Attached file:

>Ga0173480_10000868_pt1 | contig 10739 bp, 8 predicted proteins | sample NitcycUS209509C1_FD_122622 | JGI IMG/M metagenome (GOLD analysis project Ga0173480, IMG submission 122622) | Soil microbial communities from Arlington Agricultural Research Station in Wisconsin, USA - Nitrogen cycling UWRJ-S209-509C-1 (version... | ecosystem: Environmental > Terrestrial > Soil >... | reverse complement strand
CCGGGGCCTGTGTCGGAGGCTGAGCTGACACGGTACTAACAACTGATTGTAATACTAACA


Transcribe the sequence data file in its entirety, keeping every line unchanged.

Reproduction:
>Ga0173480_10000868_pt1 | contig 10739 bp, 8 predicted proteins | sample NitcycUS209509C1_FD_122622 | JGI IMG/M metagenome (GOLD analysis project Ga0173480, IMG submission 122622) | Soil microbial communities from Arlington Agricultural Research Station in Wisconsin, USA - Nitrogen cycling UWRJ-S209-509C-1 (version... | ecosystem: Environmental > Terrestrial > Soil >... | reverse complement strand
CCGGGGCCTGTGTCGGAGGCTGAGCTGACACGGTACTAACAACTGATTGTAATACTAACA